Post-Pandemic Pivot: What a Year of Art E-Learning Revealed about Engaging Students Online
Concurrent Session 3
E-Learning specialists from five art colleges came together to review positive impacts of the e-Learning "pandemic pivot." Historically, higher education has rarely offered art courses remotely. However, the forced transition online revealed actionable resources about fostering socially engaging and inclusive spaces to enhance student learning now and in the future.
Lead Presenter: Araminta Matthews, University of Maine at Presque Isle, Maine Educator Consortium, Kennebec Valley Community College
eLearning for art education requires a distinctive pedagogy. Artists as learners have a tendency to require a higher level of visual and kinesthetic modalities in their learning experiences, and their social engagement is a critical component in the learning processes for these students who are learning the socioemotional language of their discipline and developing a critical eye to assess their work and the work of their peers as a regular function of their discipline. Experts in learning design can attest to the challenges in developing social presence and engagement in online classes in general, and these challenges are exacerbated by developing courses that require a high level of visual and tactile instruction. For example, Anderson and Garrison’s community of inquiry framework has been used extensively to improve online course design by creating cognitive, social, and teacher presences in online learning environments (Anderson, Garrison & Archer, 2010), and this work is critical for art-based education happening in any modality.
Prior to the pandemic, faculty in art and design expressed these challenges as reasons that classes in the disciplines of painting, sculpture, wood and metal craft, ceramics, and printmaking might not be a good fit for eLearning environments. For example, “of the 36 schools listed in the AICAD (Association of Independent Colleges of Art and Design) website, only six offer any online options, and only three offer programs that can be achieved fully online” (Matthews). Similarly, many of the experts in these disciplines are experts in the visual and tactile arts and perhaps have less time to devote to the technological skills necessary to be proficient eLearning instructors. According to a recent article by Araminta Matthews, research suggests there are possibly 89,000 placebound American adult learners who might pursue an art and design degree if one were offered in a modality flexible enough to meet their needs, suggesting that perhaps the need for art and design programs online has always been there and the pandemic helped us to acknowledge this reality.
The pivot pushed people to move online before they were adequately prepared--everyone taught everything like a live Zoom demonstration, but that’s not always what a discipline needs. When art pedagogy moved online, it revealed some new things about what we thought were best practices in instructional design. For example, early research in instructional design suggested that lengthy Zoom sessions might contribute to Zoom-fatigue (Stanford), and this is how we advised our faculty. Unexpectedly, it turned out that our students felt these sessions fostered that connection they were missing in live classes--even live classes prior to the pandemic where students sometimes shied away from interpersonal interactions until some weeks had passed--and this is a critical component of eLearning for artists. We are all willing to admit that teaching is a lot of improvisation, which is not a model easily offered online, and through this process, we’ve learned as instructional designers how to be more organic in our development of courses. We improved our professional skills of creating and sustaining “planned spontaneity,” an instructional design foundational skill that came in handy during the pandemic pivot. Some faculty members evolved the process further by adapting new and existing tools to accommodate prolonged online student interaction.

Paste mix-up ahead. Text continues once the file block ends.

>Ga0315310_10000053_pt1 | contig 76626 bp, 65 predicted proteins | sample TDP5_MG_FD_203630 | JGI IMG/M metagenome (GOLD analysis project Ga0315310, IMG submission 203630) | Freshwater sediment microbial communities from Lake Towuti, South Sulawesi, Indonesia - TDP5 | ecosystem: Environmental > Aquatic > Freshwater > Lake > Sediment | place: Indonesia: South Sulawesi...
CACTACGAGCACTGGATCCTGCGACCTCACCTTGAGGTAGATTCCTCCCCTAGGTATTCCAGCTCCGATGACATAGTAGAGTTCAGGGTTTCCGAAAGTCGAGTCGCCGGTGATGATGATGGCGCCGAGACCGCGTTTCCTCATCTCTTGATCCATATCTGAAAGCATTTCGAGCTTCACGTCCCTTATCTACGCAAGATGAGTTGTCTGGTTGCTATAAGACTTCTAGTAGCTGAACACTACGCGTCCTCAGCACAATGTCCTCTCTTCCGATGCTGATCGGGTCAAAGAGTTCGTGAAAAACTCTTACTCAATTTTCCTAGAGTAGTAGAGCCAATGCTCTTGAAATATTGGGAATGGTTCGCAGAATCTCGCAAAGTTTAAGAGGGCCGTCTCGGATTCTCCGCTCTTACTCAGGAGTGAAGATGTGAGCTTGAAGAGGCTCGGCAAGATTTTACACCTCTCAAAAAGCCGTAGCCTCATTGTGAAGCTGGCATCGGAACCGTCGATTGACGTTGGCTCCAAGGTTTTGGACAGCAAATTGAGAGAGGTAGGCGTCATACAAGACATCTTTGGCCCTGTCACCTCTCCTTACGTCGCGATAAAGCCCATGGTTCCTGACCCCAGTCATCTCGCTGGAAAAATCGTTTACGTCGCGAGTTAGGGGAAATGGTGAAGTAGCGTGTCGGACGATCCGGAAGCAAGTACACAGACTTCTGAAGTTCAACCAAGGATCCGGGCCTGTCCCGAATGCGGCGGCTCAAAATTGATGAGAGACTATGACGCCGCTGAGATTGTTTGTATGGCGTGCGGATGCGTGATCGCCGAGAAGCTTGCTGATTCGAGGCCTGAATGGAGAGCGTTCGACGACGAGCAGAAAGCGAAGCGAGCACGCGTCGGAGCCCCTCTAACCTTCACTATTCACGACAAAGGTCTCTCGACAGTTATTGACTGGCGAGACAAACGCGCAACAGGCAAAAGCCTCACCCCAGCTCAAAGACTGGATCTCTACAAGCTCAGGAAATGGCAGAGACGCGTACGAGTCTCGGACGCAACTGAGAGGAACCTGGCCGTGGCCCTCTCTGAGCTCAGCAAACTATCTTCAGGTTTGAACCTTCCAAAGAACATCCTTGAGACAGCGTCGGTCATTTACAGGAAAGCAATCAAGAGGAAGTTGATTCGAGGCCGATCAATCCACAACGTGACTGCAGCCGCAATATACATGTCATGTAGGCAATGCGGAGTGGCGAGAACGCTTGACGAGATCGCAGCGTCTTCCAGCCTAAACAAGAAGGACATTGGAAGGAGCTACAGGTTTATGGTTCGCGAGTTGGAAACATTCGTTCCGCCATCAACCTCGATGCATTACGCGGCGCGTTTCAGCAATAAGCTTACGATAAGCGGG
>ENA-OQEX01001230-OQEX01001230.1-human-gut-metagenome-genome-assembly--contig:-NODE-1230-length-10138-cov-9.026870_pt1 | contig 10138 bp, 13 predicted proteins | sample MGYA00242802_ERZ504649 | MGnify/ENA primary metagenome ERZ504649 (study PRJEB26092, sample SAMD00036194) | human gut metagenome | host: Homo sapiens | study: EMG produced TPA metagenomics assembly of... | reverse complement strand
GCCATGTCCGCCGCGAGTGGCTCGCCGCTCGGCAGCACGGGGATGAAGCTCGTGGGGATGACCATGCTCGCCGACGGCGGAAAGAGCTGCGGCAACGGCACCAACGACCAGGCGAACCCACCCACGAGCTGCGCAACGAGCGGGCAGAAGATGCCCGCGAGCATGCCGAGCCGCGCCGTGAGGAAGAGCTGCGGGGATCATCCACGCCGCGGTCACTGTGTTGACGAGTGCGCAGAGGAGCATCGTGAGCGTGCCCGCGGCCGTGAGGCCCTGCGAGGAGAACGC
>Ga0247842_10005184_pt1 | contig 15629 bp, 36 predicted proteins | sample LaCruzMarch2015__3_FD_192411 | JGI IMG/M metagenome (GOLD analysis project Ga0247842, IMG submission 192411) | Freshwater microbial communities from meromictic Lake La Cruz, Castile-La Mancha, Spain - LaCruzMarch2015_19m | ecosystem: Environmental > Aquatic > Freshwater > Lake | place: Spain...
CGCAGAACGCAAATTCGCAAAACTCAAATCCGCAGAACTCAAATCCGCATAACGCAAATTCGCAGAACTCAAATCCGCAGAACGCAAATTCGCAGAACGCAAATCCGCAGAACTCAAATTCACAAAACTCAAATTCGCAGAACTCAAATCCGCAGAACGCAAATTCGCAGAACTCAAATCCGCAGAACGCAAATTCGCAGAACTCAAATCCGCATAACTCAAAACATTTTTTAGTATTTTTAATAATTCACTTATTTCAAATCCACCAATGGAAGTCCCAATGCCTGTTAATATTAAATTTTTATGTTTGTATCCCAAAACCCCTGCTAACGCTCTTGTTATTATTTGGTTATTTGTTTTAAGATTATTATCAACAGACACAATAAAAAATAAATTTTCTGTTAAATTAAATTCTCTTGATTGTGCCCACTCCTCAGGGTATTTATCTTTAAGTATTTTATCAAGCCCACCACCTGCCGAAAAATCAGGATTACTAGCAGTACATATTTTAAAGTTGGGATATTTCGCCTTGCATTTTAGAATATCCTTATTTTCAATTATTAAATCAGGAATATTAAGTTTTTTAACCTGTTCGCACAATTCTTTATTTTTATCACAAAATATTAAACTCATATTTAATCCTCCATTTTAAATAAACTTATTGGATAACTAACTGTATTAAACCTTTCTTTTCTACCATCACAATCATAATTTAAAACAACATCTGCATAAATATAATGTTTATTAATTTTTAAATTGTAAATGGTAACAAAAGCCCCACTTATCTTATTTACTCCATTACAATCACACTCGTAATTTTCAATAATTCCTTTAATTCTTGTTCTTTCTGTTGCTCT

This session will describe how online art and design courses have unique needs and how to design to meet those needs. We will discuss the critical need for faculty to build spaces within their courses with forward-thought for their students to develop a cohort and social presence. We will demonstrate the unique challenges to art-based classes offered in web-facilitated formats and guide our participants through a learning design process to determine collaboratively how we might overcome those challenges to deliver effective, inspiring, engaging online classes for growing designers and emerging artists.
By the end, our participants will have a clear framework for selecting meaningful, purposeful technology to integrate into their classes that will encourage student engagement and nurture social presence. Additionally, during the session, participants will create a shared “wiki” of useful resources for creating student social spaces, and the panel committee will maintain this wiki using principles of digital curation in order to ensure the resource lives beyond the conference session. The eLearning pandemic pivot forced us all to adapt quickly to new modalities of teaching and learning, but it is through these profound moments of purposeful implementation that we will carry forward the many lessons learned during this period in our history so that the next generation of learners can benefit from these shared experience.